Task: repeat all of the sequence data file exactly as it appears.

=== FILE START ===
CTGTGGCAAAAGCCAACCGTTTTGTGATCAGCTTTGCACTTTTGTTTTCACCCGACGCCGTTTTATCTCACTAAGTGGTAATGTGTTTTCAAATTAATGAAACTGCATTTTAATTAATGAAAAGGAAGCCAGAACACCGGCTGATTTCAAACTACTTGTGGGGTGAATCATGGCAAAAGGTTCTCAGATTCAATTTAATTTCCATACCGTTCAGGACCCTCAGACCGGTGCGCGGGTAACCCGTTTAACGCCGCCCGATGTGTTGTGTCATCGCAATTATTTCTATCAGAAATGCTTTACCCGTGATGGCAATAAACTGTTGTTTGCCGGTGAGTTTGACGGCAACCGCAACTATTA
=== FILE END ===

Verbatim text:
CTGTGGCAAAAGCCAACCGTTTTGTGATCAGCTTTGCACTTTTGTTTTCACCCGACGCCGTTTTATCTCACTAAGTGGTAATGTGTTTTCAAATTAATGAAACTGCATTTTAATTAATGAAAAGGAAGCCAGAACACCGGCTGATTTCAAACTACTTGTGGGGTGAATCATGGCAAAAGGTTCTCAGATTCAATTTAATTTCCATACCGTTCAGGACCCTCAGACCGGTGCGCGGGTAACCCGTTTAACGCCGCCCGATGTGTTGTGTCATCGCAATTATTTCTATCAGAAATGCTTTACCCGTGATGGCAATAAACTGTTGTTTGCCGGTGAGTTTGACGGCAACCGCAACTATTA